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Contemporary Landscape Photographs of Nascent Impressionism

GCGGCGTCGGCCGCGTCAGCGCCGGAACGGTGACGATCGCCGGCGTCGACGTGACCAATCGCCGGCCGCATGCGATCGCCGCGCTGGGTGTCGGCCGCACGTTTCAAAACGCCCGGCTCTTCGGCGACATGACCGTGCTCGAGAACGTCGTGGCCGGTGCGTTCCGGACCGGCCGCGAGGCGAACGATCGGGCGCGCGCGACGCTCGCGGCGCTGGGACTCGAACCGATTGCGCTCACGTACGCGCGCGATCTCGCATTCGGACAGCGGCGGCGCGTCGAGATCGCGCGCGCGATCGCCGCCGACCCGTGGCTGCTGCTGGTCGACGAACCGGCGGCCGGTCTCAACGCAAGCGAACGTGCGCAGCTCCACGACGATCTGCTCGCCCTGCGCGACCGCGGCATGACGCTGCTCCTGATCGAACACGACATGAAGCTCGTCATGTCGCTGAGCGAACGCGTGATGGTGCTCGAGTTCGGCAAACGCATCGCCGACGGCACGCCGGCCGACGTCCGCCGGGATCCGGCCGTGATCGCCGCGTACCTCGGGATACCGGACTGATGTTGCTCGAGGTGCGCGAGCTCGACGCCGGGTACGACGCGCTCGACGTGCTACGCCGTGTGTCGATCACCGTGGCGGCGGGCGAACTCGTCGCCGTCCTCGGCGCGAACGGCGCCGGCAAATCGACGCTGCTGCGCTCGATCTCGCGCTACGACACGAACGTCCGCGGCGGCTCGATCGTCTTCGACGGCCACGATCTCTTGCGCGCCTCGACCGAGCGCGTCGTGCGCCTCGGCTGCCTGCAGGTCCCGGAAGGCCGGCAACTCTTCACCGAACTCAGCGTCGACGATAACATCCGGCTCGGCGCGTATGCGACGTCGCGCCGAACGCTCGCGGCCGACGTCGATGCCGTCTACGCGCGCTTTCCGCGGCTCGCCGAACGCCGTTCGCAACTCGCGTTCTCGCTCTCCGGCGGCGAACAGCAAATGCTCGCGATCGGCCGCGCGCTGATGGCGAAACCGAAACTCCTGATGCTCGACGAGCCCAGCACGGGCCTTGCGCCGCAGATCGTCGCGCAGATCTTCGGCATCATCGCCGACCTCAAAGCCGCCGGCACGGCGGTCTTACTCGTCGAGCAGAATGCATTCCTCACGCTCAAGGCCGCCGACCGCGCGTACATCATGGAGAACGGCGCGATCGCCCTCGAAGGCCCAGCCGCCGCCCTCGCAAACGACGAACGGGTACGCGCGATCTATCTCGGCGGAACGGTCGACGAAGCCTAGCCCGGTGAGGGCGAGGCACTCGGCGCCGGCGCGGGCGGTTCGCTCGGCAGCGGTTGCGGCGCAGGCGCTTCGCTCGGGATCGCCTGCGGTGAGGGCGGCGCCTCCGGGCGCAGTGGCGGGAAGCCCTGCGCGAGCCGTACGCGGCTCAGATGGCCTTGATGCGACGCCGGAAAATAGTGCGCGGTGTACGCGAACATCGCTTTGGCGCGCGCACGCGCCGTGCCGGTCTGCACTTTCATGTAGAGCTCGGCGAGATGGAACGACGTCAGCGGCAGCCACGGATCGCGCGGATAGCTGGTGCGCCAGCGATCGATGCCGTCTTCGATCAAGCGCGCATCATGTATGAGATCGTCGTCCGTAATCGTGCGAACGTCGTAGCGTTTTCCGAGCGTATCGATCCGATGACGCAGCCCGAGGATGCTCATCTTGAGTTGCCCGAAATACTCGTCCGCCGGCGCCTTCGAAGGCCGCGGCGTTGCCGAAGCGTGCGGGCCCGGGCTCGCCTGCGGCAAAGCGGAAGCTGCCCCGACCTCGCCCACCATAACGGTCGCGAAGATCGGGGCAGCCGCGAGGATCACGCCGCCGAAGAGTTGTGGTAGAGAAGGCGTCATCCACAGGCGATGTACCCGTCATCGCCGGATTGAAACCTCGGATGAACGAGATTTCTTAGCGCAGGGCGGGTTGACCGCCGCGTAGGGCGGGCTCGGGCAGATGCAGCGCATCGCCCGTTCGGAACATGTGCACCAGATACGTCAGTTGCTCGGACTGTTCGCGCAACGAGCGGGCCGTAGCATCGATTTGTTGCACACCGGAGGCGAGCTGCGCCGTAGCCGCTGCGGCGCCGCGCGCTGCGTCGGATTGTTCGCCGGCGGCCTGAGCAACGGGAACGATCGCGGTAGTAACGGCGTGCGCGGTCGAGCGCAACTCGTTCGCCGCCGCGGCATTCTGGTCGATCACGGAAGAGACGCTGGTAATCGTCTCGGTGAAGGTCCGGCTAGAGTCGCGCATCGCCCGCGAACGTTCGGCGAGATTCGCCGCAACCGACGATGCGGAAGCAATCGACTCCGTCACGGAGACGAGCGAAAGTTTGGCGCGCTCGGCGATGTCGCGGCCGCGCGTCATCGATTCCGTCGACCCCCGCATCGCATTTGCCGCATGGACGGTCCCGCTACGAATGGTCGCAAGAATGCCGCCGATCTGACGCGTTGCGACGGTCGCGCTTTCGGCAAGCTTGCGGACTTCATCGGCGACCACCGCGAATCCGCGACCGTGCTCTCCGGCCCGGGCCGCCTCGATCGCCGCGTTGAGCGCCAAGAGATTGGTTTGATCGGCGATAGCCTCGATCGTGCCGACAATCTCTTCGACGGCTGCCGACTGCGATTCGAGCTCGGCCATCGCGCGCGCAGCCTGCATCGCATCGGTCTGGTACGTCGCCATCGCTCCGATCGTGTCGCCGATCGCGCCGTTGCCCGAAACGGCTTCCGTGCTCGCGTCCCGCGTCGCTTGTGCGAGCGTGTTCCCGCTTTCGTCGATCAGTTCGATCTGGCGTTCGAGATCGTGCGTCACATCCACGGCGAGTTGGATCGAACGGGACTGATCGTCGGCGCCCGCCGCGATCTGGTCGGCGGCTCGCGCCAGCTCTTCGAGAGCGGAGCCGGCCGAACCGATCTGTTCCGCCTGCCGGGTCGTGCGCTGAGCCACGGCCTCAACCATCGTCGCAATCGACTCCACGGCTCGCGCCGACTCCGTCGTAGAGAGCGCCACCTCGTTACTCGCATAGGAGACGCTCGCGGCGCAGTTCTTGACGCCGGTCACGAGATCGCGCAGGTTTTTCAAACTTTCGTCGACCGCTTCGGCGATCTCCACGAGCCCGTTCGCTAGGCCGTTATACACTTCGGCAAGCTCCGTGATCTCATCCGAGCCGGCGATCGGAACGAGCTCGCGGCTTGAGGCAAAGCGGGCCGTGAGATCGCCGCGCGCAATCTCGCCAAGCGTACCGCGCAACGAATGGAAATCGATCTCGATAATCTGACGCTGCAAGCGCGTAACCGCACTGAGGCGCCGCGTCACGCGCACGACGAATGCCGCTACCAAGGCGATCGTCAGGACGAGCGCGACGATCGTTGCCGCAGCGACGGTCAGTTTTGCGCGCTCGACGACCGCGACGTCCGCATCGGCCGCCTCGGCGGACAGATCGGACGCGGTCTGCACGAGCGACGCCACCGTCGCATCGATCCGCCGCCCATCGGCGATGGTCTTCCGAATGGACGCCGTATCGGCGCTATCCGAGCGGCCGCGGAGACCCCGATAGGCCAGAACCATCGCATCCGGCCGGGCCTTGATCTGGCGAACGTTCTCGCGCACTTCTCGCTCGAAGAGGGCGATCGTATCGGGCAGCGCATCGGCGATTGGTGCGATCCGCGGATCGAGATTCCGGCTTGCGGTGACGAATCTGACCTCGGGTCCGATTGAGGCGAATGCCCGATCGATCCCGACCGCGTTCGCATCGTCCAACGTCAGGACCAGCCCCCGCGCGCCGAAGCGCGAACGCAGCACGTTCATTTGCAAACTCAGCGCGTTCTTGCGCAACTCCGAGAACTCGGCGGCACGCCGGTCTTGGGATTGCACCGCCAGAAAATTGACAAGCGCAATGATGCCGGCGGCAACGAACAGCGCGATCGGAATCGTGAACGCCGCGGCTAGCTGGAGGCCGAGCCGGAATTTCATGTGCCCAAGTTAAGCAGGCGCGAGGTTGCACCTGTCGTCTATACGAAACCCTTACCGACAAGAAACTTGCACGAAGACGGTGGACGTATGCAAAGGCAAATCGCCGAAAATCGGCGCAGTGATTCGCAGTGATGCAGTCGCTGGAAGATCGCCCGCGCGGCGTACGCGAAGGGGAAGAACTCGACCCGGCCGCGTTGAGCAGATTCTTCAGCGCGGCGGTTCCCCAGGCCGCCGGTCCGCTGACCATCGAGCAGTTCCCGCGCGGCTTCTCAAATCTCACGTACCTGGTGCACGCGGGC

From the 1860s on, photography occupied an increasingly important position in the representation of landscape. In addition to excellent mastery of light and reflections, Charles Marville’s work is characterized by the nuances of light in his prints. In his photographs of the Bois de Boulogne and then of the park at Bagatelle, with their severe, almost austere compositions, he doesn’t try to conceal the artificial character of the recreated landscape, but on the contrary tries to emphasize its harmony. More picturesque panoramas, drawn from the vedute and engraving traditions, invite the eye to slide through the landscape. In a very pretty series by Victor Prout on the Thames, for example, skilful work on the progression of planes in depth gives the impression of a silent scrolling of the landscape, similar to what is felt by a traveller on a train or a boat.  During the same period, a major group of landscape photographers such as Eugène Cuvelier, Constant Famin and Achille Quinet, close to the Barbizon School, concentrated on nature studies and documents for artists. Numerous painters in fact used photographs before taking them themselves, when the introduction of amateur cameras to the market made photography accessible to all. Finally, stereoscopic views, extensively distributed from the end of the 1850s, probably constitute a source of inspiration for painters, for their natural and instantaneous appearance.

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